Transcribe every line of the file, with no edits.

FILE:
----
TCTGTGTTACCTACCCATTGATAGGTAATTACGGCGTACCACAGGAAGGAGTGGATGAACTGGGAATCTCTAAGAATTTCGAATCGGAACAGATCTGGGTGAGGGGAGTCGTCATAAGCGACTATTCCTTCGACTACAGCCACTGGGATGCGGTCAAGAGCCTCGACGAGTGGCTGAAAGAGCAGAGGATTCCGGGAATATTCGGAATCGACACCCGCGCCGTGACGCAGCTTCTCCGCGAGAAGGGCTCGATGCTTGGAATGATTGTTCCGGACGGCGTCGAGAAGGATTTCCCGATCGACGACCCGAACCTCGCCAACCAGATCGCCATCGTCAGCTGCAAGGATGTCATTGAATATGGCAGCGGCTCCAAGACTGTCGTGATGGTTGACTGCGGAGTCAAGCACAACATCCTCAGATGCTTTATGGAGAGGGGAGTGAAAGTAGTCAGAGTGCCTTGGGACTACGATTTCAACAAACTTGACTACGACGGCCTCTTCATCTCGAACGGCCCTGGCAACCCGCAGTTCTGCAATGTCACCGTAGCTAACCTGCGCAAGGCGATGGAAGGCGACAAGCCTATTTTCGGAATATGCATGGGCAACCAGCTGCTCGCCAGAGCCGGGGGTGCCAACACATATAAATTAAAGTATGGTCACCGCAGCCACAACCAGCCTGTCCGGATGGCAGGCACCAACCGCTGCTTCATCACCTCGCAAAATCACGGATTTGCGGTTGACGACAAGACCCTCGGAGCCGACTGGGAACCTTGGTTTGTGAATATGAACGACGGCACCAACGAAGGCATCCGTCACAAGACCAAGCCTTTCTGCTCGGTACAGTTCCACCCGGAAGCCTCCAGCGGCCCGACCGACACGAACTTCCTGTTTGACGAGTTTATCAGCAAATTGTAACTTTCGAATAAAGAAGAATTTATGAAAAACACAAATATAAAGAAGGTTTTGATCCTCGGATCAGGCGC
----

TCTGTGTTACCTACCCATTGATAGGTAATTACGGCGTACCACAGGAAGGAGTGGATGAACTGGGAATCTCTAAGAATTTCGAATCGGAACAGATCTGGGTGAGGGGAGTCGTCATAAGCGACTATTCCTTCGACTACAGCCACTGGGATGCGGTCAAGAGCCTCGACGAGTGGCTGAAAGAGCAGAGGATTCCGGGAATATTCGGAATCGACACCCGCGCCGTGACGCAGCTTCTCCGCGAGAAGGGCTCGATGCTTGGAATGATTGTTCCGGACGGCGTCGAGAAGGATTTCCCGATCGACGACCCGAACCTCGCCAACCAGATCGCCATCGTCAGCTGCAAGGATGTCATTGAATATGGCAGCGGCTCCAAGACTGTCGTGATGGTTGACTGCGGAGTCAAGCACAACATCCTCAGATGCTTTATGGAGAGGGGAGTGAAAGTAGTCAGAGTGCCTTGGGACTACGATTTCAACAAACTTGACTACGACGGCCTCTTCATCTCGAACGGCCCTGGCAACCCGCAGTTCTGCAATGTCACCGTAGCTAACCTGCGCAAGGCGATGGAAGGCGACAAGCCTATTTTCGGAATATGCATGGGCAACCAGCTGCTCGCCAGAGCCGGGGGTGCCAACACATATAAATTAAAGTATGGTCACCGCAGCCACAACCAGCCTGTCCGGATGGCAGGCACCAACCGCTGCTTCATCACCTCGCAAAATCACGGATTTGCGGTTGACGACAAGACCCTCGGAGCCGACTGGGAACCTTGGTTTGTGAATATGAACGACGGCACCAACGAAGGCATCCGTCACAAGACCAAGCCTTTCTGCTCGGTACAGTTCCACCCGGAAGCCTCCAGCGGCCCGACCGACACGAACTTCCTGTTTGACGAGTTTATCAGCAAATTGTAACTTTCGAATAAAGAAGAATTTATGAAAAACACAAATATAAAGAAGGTTTTGATCCTCGGATCAGGCGC